German Company to Blogger — We Own the Smartbook Name, Stop Using It


bullyWell, we predicted another trademark fight was coming over the term “smartbook”, and it turns out we were spot on. The same type of fight that was fought over the term “netbook” is now being fired up for the “smartbook” term. Sascha Pallenberg of Netbooknews is a friend of ours and he has received a take-down notice from a German company. The notice has been published on Sascha’s site and demands he remove all instances of the term “smartbook” from his two sites within the next two weeks or face the consequences.

The company is Smartbook and I suspect they went after Sascha as he is German and is a German language blog covering netbooks. The tactic is similar to the one used by Psion in their trademark fight over the “netbook” term. Psion’s fight went on to include Intel and Dell and was eventually settled out of court.

I feel for Sascha and urge him to hold on. The company is trying to bully him to get publicity for their cause. I suspect they will eventually go after Qualcomm and other companies actively promoting the smartbook name.



It’s ridiculous until you have your own company/product with a cool name and then someone much bigger comes along and starts using it.

Like I said in an earlier comment, I don’t know what the solution is given that no matter what cool name you come up with for something it’s bound to be used by someone else somewhere already.


So I am not a lawyer and I certainly don’t know German law, but assuming it’s correct that companies have to protect their copyrights/trademarks in order to keep them, what do you suggest should Smartbook AG (the company) do? Xerox is apparently fighting the same battle against generic use of their name:

Looking at GigaOM’s Terms and Conditions page, I find this blurb (which I think is pretty standard boilerplate text):

“You may not use any GigaOM logo or any other proprietary graphic or trademark without GigaOM’s express written permission.”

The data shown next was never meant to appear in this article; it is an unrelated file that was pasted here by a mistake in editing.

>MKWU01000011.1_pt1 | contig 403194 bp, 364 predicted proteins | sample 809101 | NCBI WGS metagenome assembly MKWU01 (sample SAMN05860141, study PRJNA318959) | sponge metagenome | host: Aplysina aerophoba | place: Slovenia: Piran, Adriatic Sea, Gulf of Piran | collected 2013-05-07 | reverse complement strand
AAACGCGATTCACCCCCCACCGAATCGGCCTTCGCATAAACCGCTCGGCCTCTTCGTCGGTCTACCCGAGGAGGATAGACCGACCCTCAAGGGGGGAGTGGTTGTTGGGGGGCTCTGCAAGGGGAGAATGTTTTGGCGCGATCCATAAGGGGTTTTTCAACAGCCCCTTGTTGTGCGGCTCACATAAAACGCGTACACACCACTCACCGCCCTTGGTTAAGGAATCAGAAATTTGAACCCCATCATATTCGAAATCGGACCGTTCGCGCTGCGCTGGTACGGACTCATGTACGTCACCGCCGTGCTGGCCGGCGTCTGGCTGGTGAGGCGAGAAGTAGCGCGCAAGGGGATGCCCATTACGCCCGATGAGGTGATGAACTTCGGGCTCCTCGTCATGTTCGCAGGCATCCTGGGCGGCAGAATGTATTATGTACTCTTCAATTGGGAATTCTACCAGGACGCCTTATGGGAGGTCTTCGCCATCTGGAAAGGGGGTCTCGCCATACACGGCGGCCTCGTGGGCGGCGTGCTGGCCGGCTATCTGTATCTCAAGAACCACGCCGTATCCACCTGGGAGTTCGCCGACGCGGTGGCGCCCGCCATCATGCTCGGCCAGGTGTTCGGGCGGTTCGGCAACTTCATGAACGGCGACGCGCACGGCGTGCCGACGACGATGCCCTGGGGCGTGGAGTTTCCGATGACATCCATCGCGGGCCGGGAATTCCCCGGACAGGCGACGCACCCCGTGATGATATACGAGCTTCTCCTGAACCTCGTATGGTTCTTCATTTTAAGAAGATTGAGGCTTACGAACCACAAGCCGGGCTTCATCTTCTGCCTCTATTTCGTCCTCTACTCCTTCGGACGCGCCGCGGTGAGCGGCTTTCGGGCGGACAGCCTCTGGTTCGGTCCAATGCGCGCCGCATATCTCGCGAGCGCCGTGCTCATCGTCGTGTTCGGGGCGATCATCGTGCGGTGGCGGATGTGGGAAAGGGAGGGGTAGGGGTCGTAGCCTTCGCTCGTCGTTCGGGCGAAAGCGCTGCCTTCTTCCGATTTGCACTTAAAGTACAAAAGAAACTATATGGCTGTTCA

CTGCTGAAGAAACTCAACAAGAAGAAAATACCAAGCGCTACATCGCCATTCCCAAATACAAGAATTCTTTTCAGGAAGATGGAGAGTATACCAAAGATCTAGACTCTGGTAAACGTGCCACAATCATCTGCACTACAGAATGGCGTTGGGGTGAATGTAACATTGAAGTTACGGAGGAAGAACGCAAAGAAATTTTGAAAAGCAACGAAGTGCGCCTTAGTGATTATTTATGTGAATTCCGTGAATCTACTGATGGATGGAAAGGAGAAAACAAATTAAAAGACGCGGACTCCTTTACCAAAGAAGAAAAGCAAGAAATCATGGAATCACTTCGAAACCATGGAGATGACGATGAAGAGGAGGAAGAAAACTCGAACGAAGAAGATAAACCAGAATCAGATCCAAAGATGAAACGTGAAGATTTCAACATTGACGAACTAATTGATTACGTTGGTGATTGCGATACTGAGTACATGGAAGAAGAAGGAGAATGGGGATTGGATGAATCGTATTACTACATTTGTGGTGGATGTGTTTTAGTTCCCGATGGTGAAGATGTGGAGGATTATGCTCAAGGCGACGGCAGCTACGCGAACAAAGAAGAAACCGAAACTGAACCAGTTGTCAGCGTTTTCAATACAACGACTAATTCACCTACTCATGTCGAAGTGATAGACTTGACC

Did GigaOM trademark the name GigaOM? Would I not be violating this rule if I blogged about GigaOM and used that name and maybe accompanied the article with the GigaOM logo that I ripped of the GigaOM website? Or are bloggers and the traditional press excluded from these restrictions?

Clearly, in today’s global world it’s pretty much impossible to come up with meaningful names for new products that haven’t been used somewhere else for something similar (or even unrelated). Not really sure what to do about it.

James Kendrick

Companies have every right to protect their trademarks from use by other businesses trying to capitalize on them. But no one can prevent people from using words, trademarked or not. And both blogs and main stream media has the right to use terms in coverage of topics they cover, trademarked or not. It’s called “fair use”.

If this company truly is after protecting their trademark then they should be contacting businesses using the term to sell products.


Like I said, it appears Xerox is trying to protect their trademark, too, by “fighting” against the generic use of its name (please read *what* they are actually doing).

It might even be that they (Xerox, Smartbook AG) don’t really care about the media using the trademarked term in a more generic fashion, but the mere fact that they took steps to protect their trademark early on can later be used to argue that they still deserve the trademark. Why is this important? Well, if they actually lost their trademark, someone could come along and sell knock-off products under their brand name.

Actually, instead of just speculating, I should just point here for info that’s more likely to be accurate and well-thought-out:


Dear mr Kendrick:

You have used the term “smartbook” in at least 6 instances for this article. The Germans will be along shortly…

I wonder if you space it ‘smart book’ if they can do anything?

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